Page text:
There were 209,000 jobs with pay less than the National Minimum Wage (NMW) held by employees aged 16 and over in April 2015, which constituted 0.8% of UK employee jobs. This was down from 222,000 (0.8%) in April 2014
There were 115,000 jobs held by full-time employees (0.6% of jobs in this group) with pay less than the NMW
For part-time employees, there were 94,000 jobs (1.2% of jobs in this group) with pay less than the NMW
This release presents statistics on the number of employee jobs with pay less than the National Minimum Wage (NMW) in the UK. Accompanying reference tables (154 Kb Excel sheet) showing low pay estimates by sex, full-time, part-time, age, region, occupation and industry are available on our website. The statistics are based on data from the Annual Survey of Hours and Earnings (ASHE). More information on ASHE is also available on our website.
The NMW is a minimum amount per hour that most workers in the UK are entitled to be paid. There are different rates of NMW depending on a worker's age and whether they are an apprentice. On the ASHE reference date in April 2015 the NMW rates were:
£6.50 for employees aged 21 and over
£5.13 for employees aged 18 to 20
£3.79 for employees aged 16 to 17
£2.73 for apprentices aged 16 to 18 and those aged 19 or over who are in the first year of their apprenticeship
Please note that the estimates in this release cannot be used as a measure of non-compliance with the NMW legislation. This is because it is not always possible to determine from the survey data whether an individual is eligible for the NMW. For example, if employees receive free accommodation, employers are entitled to offset hourly rates.Back to table of contents
The proportion of jobs with pay less than the NMW varies by age group, reflecting the different NMW rates (as shown in Figure 1). In April 2015 there were 209,000 jobs with pay less than the NMW held by employees aged 16 and over, which constituted 0.8% of UK employee jobs. For 18- to 20-year-olds, 2.6% of jobs in this age group had pay less than the relevant NMW rate and for employees aged 21 and over, the proportion was 0.7%.
Please note that, due to the small sample size, estimates for the number and proportion of jobs held by 16- to 17-year-olds with pay less than the NMW is considered unreliable for practical purposes and so has not been included in Figure 1.Back to table of contents
Employees in part-time work were more likely than those in full-time work to be paid less than the NMW, with 1.2% of part-time jobs and 0.6% of full-time jobs falling below the NMW in April 2015 (Figure 2). Jobs held by women were more likely to be paid less than the NMW than jobs held by men (0.9% compared with 0.7%). This is consistent with the fact that a greater proportion of women work part-time than men.Back to table of contents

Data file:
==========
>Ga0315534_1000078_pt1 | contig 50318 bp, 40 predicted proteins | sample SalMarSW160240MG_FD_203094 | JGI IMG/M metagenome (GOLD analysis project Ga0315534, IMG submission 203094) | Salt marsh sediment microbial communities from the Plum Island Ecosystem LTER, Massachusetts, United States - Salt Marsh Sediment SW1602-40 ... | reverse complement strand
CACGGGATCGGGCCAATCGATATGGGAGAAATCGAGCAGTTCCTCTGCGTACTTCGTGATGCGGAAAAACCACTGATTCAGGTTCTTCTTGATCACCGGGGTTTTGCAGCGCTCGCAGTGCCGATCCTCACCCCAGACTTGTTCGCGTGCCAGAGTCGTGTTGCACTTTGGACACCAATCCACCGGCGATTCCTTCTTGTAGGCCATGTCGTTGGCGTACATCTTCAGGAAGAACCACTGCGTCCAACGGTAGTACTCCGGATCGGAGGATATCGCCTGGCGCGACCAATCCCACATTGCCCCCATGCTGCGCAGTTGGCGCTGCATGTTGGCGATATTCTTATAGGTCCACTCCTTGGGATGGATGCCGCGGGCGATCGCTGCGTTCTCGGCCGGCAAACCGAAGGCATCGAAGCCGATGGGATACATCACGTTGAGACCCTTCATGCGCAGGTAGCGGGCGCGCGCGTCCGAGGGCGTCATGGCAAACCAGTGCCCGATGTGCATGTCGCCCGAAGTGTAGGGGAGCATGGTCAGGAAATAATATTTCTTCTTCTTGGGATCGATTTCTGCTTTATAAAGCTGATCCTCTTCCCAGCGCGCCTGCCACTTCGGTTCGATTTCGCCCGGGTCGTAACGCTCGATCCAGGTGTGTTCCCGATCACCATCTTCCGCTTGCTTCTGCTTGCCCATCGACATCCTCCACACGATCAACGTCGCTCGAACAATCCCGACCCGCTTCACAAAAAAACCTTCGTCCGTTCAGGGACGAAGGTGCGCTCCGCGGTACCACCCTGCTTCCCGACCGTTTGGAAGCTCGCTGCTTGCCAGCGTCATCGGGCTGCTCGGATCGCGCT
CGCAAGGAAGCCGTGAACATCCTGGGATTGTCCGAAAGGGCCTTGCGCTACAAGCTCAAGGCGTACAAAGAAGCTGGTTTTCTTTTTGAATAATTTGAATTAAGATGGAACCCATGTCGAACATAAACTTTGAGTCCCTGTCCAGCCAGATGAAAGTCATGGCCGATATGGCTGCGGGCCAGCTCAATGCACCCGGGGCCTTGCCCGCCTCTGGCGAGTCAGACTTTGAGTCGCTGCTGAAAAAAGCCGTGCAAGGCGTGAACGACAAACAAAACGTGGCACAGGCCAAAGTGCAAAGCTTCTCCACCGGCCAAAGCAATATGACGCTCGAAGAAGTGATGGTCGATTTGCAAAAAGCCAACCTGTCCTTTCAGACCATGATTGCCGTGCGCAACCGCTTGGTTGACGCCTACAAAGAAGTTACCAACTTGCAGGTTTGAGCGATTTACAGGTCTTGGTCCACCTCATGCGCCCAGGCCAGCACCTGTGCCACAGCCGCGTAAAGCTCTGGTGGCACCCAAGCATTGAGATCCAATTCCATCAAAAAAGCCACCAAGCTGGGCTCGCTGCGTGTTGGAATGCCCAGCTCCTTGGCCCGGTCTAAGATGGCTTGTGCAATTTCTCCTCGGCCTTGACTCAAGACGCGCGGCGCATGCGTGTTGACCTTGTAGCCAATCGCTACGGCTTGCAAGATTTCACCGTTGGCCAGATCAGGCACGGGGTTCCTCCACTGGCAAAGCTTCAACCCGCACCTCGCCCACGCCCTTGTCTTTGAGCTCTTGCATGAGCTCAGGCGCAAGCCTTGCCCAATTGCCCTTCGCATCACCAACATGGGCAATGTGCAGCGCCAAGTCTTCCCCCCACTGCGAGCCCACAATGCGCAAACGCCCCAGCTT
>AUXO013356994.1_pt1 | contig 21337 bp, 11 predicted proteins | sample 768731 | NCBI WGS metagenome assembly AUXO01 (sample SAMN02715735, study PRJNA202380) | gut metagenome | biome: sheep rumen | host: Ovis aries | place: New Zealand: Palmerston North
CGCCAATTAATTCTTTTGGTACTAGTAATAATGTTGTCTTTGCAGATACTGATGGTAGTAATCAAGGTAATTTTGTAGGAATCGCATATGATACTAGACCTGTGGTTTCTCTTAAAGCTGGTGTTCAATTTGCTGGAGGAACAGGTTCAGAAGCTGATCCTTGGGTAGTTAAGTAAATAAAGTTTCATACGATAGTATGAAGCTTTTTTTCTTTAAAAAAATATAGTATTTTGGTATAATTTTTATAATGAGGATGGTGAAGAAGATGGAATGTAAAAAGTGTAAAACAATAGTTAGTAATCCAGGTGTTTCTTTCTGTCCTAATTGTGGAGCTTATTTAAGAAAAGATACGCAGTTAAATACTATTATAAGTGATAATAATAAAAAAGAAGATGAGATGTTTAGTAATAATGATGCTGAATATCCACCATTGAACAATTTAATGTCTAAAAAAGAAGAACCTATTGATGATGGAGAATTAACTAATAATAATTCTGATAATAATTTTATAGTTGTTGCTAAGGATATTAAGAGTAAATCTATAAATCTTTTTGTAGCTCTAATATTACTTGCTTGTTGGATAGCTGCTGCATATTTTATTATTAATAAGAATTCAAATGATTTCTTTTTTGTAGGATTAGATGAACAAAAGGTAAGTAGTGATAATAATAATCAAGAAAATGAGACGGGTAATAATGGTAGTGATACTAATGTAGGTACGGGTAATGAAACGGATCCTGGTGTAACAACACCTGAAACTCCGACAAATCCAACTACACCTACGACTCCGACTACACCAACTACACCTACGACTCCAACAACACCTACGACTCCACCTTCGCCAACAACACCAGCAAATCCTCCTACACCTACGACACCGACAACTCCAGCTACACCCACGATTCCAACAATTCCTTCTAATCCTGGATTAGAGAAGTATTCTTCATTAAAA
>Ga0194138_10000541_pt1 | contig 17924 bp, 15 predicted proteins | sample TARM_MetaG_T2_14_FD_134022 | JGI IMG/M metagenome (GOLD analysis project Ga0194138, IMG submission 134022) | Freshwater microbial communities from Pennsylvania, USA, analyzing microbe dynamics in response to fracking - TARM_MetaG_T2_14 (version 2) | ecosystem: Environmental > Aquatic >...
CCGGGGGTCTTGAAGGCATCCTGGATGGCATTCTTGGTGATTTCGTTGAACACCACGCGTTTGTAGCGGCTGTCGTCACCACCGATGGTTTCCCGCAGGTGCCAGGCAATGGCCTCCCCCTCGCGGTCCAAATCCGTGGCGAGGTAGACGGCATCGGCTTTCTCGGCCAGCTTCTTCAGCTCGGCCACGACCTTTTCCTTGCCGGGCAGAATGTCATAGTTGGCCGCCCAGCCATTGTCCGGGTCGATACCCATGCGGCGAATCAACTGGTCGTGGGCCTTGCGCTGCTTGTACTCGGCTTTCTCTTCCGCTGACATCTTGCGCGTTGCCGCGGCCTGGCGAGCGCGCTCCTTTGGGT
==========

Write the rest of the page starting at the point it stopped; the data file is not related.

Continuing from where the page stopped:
In April 2015 the region with the highest proportion of low paid jobs was Yorkshire and The Humber, where 1.1% of jobs were paid below the NMW (Figure 3). The next highest was the East Midlands, with 1.0% of jobs paid below the NMW. The lowest proportions of jobs below the NMW were in Scotland (0.5%), London (0.6%) and the South East (0.7%).Back to table of contents
The occupation group with the highest proportion of low paid jobs was elementary occupations, in which 1.7% of jobs were paid below the NMW in April 2015 (Figure 4). Examples of elementary occupations are bar staff, waiters and waitresses and a range of elementary administrative, service and construction occupations. The lowest proportions were in professional occupations (0.2%) and associate professional and technical occupations (0.4%).Back to table of contents
Estimates for the number of jobs paid below the NMW now reflect the differences between apprentices and non-apprentices in their entitlement to the NMW. Before 2014 it was not possible to identify apprentices in the ASHE data and thus establish to which NMW rate they were entitled. This meant that all apprentice jobs with pay below the non-apprentice NMW rates were included in the low pay estimate, whether or not their earnings were actually above the apprentice NMW rate. Consequently, estimates for the number and percentage of jobs paid below the NMW prior to 2014 are not directly comparable with estimates after 2014.
In April 2015 there were 209,000 employee jobs paid below the NMW, down from 222,000 the previous year. This change was driven by a decrease in the number of full-time jobs paid below the NMW. Over time the overall proportion of jobs paid below the NMW has remained consistently around 1%, although this proportion has reduced slightly since the introduction of the new methodology in 2014 (Figure 5).
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